David Low

David Low '76 writes about arts and culture for the Wesleyan magazine and Wesleyan Connection. He is associate director of publications in the Office of University Communications. He is also a published fiction writer. E-mail: dlow@wesleyan.edu

Burman ’75 Shares His Expert Knowledge of the U.S. Tax System

Leonard Burman ’75

Respected tax scholar Leonard Burman ’75 is the co-writer (with Joel Slemrod) of Taxes in America: What Everyone Needs to Know (Oxford University Press), a clear, concise explanation of how the U.S. tax system works, how it affects people and businesses, and how it might be improved. This highly accessible book, organized in a question-and-answer format, describes the intricacies of the modern tax system in an easy-to-grasp manner.

Book by Leonard Burman ’75

The book starts with the basic definitions of taxes and then examines more complicated and controversial issues. They address such questions as: How much more tax could the IRS collect with better enforcement? Why do corporations pay so little tax, even though they earn trillions of dollars every year? And what kind of tax system is most conducive to economic growth?

In his Forbes magazine review, Howard Gleckman says that the book “is no polemic for tax reform, but it is a powerful brief for such an effort. [The authors] are satisfied to describe how the law works, what taxes do to those who pay them and the economy at large, and how today’s revenue system was created. That design will make it a well-thumbed resource in the upcoming tax reform debate.”

Burman is Daniel Patrick Moynihan Professor of Public Affairs at Maxwell School of Syracuse University.

Shapiro Translates de Noailles’ French Poetry Collection

Book translated by Norman Shapiro.

Book translated by Norman Shapiro.

Norman Shapiro, professor of romance languages and literatures, translated Comtesse Anna de Noailles’ A Life of Poems, Poems of a Life. The poetry collection was published by Black Widow Press in 2012.

A poet whose reputation has lasted beyond the popularity of her actual works, de Noailles was respected and beloved by France’s literary and lay population alike, counting among her admirers such figures as Proust, Cocteau, Colette and many others. Seemingly unconcerned with the tenets of this or that poetic school, she tuned the traditional elements of French prosody to her personal lyrical use, refusing however to be straitjacketed by their limitations. Without abandoning its meters and rhymes, she was not against taking liberties with both when the flow of her inspiration demanded; an inspiration often lush and musical, often visual, now synesthically sensual and even erotic, as much at home in evoking the eternal as in rhapsodizing briefly on the Parnassian plasticity of her cat. Noailles’ technique and talent transcended her gender. When an article in the London Times, in 1913, called her “the greatest poet that the 20th century has produced in France-perhaps in Europe,” and when the poet Leon Paul-Fargue supposedly referred to her as “our last inspired poet,” neither saw fit to modify the word “poet” with the word “woman.”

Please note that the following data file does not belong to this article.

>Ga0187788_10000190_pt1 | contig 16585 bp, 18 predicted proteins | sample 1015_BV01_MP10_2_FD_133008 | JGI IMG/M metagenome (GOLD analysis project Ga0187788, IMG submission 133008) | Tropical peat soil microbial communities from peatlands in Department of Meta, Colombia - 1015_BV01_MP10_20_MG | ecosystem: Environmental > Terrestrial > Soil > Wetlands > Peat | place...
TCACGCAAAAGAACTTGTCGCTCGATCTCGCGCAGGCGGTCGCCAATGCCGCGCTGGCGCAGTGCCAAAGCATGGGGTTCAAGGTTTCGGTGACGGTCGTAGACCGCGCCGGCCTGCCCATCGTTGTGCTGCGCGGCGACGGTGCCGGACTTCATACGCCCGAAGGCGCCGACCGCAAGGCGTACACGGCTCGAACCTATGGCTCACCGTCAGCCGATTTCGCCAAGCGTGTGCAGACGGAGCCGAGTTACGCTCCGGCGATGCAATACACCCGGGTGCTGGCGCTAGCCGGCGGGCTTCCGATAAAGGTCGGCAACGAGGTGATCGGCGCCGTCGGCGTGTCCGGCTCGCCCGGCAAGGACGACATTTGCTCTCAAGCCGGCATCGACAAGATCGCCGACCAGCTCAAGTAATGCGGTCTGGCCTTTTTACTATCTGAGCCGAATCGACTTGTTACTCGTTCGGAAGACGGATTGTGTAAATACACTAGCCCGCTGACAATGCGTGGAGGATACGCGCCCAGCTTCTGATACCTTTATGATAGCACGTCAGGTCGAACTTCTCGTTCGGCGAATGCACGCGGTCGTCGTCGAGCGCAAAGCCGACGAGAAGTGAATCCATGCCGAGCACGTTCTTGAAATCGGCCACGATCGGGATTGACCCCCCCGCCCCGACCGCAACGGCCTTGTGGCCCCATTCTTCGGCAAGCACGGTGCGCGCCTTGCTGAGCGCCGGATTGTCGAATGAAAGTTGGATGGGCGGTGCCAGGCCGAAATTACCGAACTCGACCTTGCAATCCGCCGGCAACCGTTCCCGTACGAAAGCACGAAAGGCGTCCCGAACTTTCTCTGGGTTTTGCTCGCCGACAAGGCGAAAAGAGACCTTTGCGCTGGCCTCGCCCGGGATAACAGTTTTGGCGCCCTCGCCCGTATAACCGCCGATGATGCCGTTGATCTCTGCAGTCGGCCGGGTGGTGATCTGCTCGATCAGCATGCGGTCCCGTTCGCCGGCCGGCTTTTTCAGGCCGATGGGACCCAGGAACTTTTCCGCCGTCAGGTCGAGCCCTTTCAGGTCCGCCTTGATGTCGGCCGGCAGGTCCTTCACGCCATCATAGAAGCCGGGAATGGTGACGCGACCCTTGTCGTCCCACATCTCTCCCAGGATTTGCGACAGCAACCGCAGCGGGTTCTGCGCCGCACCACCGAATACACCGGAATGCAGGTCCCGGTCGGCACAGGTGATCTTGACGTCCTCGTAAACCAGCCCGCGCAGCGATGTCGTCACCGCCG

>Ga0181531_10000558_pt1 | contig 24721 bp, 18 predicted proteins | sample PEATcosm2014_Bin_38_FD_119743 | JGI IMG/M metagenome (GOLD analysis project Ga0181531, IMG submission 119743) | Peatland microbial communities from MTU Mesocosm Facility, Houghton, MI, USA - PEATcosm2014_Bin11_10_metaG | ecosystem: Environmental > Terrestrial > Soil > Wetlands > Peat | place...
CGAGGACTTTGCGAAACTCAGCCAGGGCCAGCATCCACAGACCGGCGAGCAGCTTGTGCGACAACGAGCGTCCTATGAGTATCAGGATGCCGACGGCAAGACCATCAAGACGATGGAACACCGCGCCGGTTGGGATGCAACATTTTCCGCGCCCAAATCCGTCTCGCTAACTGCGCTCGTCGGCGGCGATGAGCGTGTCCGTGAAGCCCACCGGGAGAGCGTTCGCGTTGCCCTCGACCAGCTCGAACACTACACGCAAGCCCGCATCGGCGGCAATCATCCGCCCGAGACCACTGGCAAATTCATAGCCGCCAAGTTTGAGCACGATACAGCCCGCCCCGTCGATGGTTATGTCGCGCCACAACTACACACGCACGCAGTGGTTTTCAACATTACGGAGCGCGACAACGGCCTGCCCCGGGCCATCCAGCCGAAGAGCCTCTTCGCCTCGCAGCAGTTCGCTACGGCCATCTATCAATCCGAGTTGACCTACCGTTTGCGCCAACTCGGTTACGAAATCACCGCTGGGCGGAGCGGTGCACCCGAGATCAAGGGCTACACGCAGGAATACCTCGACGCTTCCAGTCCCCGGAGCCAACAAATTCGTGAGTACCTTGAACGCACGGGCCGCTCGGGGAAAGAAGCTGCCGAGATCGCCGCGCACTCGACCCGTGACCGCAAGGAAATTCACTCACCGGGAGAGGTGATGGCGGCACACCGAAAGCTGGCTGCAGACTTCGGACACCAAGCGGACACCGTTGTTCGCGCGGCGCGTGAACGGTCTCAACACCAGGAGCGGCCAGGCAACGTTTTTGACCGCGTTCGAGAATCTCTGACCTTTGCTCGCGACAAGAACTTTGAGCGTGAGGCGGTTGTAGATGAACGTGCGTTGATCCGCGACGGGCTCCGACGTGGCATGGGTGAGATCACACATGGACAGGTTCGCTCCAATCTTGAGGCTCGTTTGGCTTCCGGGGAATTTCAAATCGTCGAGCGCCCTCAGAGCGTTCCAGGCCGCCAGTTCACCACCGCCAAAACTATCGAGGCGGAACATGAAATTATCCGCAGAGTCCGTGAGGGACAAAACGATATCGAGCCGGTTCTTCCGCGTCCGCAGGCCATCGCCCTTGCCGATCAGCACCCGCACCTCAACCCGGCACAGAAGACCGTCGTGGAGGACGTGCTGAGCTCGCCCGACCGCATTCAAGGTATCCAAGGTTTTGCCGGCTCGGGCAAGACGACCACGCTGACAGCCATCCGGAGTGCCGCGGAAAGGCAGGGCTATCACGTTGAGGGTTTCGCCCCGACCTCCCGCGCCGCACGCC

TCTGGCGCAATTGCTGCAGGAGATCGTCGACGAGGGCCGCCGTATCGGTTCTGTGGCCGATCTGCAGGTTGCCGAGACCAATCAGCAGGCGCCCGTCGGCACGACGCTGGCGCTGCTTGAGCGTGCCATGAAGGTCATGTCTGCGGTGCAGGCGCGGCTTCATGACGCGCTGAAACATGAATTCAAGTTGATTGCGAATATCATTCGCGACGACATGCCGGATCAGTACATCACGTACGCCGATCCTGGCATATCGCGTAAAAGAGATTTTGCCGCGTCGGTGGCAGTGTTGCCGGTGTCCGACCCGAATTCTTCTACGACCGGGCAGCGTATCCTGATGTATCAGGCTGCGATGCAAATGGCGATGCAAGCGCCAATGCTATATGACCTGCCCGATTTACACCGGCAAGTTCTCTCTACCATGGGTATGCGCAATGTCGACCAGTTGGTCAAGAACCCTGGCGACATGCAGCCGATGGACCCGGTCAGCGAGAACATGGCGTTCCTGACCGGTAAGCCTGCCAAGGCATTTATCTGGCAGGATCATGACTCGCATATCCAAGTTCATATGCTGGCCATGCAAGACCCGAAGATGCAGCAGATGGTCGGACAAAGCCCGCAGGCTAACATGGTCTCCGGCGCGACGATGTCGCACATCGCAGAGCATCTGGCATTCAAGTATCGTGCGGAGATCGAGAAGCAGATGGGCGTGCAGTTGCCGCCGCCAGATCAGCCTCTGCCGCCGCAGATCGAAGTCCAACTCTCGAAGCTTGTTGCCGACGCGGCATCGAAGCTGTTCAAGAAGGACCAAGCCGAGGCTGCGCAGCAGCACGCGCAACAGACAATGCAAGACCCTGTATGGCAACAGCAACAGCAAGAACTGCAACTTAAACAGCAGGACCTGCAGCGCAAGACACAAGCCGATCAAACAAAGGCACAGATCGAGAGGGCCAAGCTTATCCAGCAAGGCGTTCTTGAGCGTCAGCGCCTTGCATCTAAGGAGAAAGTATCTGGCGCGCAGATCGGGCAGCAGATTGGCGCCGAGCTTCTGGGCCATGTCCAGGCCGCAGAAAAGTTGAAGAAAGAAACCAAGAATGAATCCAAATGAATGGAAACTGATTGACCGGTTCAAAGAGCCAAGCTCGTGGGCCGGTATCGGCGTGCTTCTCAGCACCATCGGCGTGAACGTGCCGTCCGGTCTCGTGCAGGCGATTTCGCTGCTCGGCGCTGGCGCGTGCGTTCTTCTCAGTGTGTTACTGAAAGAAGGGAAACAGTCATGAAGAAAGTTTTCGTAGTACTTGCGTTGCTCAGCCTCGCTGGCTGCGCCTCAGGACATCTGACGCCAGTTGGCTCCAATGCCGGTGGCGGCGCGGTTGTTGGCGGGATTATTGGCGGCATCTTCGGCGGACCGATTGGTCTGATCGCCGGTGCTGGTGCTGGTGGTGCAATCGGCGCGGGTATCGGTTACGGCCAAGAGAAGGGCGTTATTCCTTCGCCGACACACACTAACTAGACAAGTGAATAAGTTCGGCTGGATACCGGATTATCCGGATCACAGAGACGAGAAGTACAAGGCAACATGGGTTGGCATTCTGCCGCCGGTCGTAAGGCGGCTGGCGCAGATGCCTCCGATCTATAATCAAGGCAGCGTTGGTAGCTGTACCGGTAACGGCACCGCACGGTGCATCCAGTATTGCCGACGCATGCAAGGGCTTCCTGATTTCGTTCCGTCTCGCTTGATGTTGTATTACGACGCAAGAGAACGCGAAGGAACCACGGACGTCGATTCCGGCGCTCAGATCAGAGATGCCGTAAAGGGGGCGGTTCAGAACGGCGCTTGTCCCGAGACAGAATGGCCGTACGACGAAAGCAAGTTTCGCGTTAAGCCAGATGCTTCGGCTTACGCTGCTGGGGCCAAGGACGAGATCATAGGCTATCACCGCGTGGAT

Yamashita ’71 Travels to Tibet for a New Photo Collection

Michael Yamashita ’71

Acclaimed National Geographic photographer Michael Yamashita ’71 has just published a new book of photographs Shangri-La: Along the Tea Road to Lhasa (White Star Publishers). His latest photography collection is a rare, intimate look into the Tibet’s changing world—both ancient and modern, sacred and commonplace, the rarefied and the gritty—before the legends and mysteries of the Chamagudao, the Tea Horse Road, disappear into the Tibetan mist.

Book by Michael Yamashita ’71

Yamashita captures stunning images of the Tea Horse Road, which winds through dizzying mountain passes, across famed rivers like the Mekong and the Yangtze, and past monasteries and meadows in a circuitous route from Sichuan and Yunnan provinces in western China to the Tibetan capital city of Lhasa. As modern-day Chinese culture merges with and even absorbs Tibetan traditions, the Tea Horse Road is a relic of a vastly different time. The Chinese are rapidly paving dirt roads to make highways for cars and trucks. Soon there will be little evidence of this once vital trade route.

Yamashita recently talked about his book at the Asia Society in New York City. You can hear his talk here and see a slide show of his work here.

Read more on Yamashita’s blog.

Sumzanling Monastery in today’s Shangri-La. Photo by Michael Yamashita ’71

Visting Writer Hoffman ’89 Receives New Literary Prize

Adina Hoffman ’89

The Beinecke Rare Book and Manuscript Library at Yale University recently announced that Visiting Writer in English Adina Hoffman ’89 is one of the inaugural winners of the Windham Campbell Prizes. This new global writer’s award was created with a gift from the late Donald Windham and his partner, Sandy M. Campbell, and is now one of the largest literary prizes in the world.

Nine $150,000 prizes were awarded for outstanding achievement in fiction, nonfiction, and drama and recognize writers from all stages of their careers. The recipients range in ages from 33 to 87. Writers were considered from around the world. The prize jury in each category chose five finalists, from which the nine recipients were selected to receive awards.

Book by Adina Hoffman ’89 & Peter Cole

Hoffman’s prize citation reads: “In a land where even the most cautious nonfiction can draw howls of protest, Adina Hoffman combines fastidious listening, even-handed research, and prose so engaged that it makes the long-vanished visible again.”